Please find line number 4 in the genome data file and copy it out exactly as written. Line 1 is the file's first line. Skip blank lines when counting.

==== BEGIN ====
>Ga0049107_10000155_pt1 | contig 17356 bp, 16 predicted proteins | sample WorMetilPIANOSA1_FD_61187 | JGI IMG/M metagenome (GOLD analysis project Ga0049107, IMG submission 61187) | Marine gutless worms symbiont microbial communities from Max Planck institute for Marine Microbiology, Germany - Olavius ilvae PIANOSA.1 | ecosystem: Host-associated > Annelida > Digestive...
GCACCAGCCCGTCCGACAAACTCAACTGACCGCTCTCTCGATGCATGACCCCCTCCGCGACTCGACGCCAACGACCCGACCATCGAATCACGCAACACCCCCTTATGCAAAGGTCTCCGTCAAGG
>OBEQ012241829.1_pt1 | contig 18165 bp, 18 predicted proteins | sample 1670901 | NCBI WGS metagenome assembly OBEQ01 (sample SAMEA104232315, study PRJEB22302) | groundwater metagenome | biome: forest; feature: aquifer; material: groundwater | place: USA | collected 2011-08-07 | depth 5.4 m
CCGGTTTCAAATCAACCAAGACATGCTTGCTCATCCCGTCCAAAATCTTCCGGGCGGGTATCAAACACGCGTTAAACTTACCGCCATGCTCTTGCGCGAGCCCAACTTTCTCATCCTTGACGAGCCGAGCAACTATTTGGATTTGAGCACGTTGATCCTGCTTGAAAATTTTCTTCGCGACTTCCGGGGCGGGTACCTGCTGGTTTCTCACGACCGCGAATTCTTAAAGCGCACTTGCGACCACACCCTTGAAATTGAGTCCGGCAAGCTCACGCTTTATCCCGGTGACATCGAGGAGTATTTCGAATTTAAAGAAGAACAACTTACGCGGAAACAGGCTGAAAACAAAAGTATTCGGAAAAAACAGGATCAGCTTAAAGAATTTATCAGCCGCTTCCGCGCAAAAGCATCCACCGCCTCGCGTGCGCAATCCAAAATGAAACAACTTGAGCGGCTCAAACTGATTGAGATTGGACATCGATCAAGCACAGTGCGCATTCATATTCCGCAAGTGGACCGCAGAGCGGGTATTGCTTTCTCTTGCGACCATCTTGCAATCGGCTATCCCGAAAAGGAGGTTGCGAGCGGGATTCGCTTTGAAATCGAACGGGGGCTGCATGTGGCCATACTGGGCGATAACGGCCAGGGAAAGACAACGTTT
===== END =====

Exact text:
CCGGTTTCAAATCAACCAAGACATGCTTGCTCATCCCGTCCAAAATCTTCCGGGCGGGTATCAAACACGCGTTAAACTTACCGCCATGCTCTTGCGCGAGCCCAACTTTCTCATCCTTGACGAGCCGAGCAACTATTTGGATTTGAGCACGTTGATCCTGCTTGAAAATTTTCTTCGCGACTTCCGGGGCGGGTACCTGCTGGTTTCTCACGACCGCGAATTCTTAAAGCGCACTTGCGACCACACCCTTGAAATTGAGTCCGGCAAGCTCACGCTTTATCCCGGTGACATCGAGGAGTATTTCGAATTTAAAGAAGAACAACTTACGCGGAAACAGGCTGAAAACAAAAGTATTCGGAAAAAACAGGATCAGCTTAAAGAATTTATCAGCCGCTTCCGCGCAAAAGCATCCACCGCCTCGCGTGCGCAATCCAAAATGAAACAACTTGAGCGGCTCAAACTGATTGAGATTGGACATCGATCAAGCACAGTGCGCATTCATATTCCGCAAGTGGACCGCAGAGCGGGTATTGCTTTCTCTTGCGACCATCTTGCAATCGGCTATCCCGAAAAGGAGGTTGCGAGCGGGATTCGCTTTGAAATCGAACGGGGGCTGCATGTGGCCATACTGGGCGATAACGGCCAGGGAAAGACAACGTTT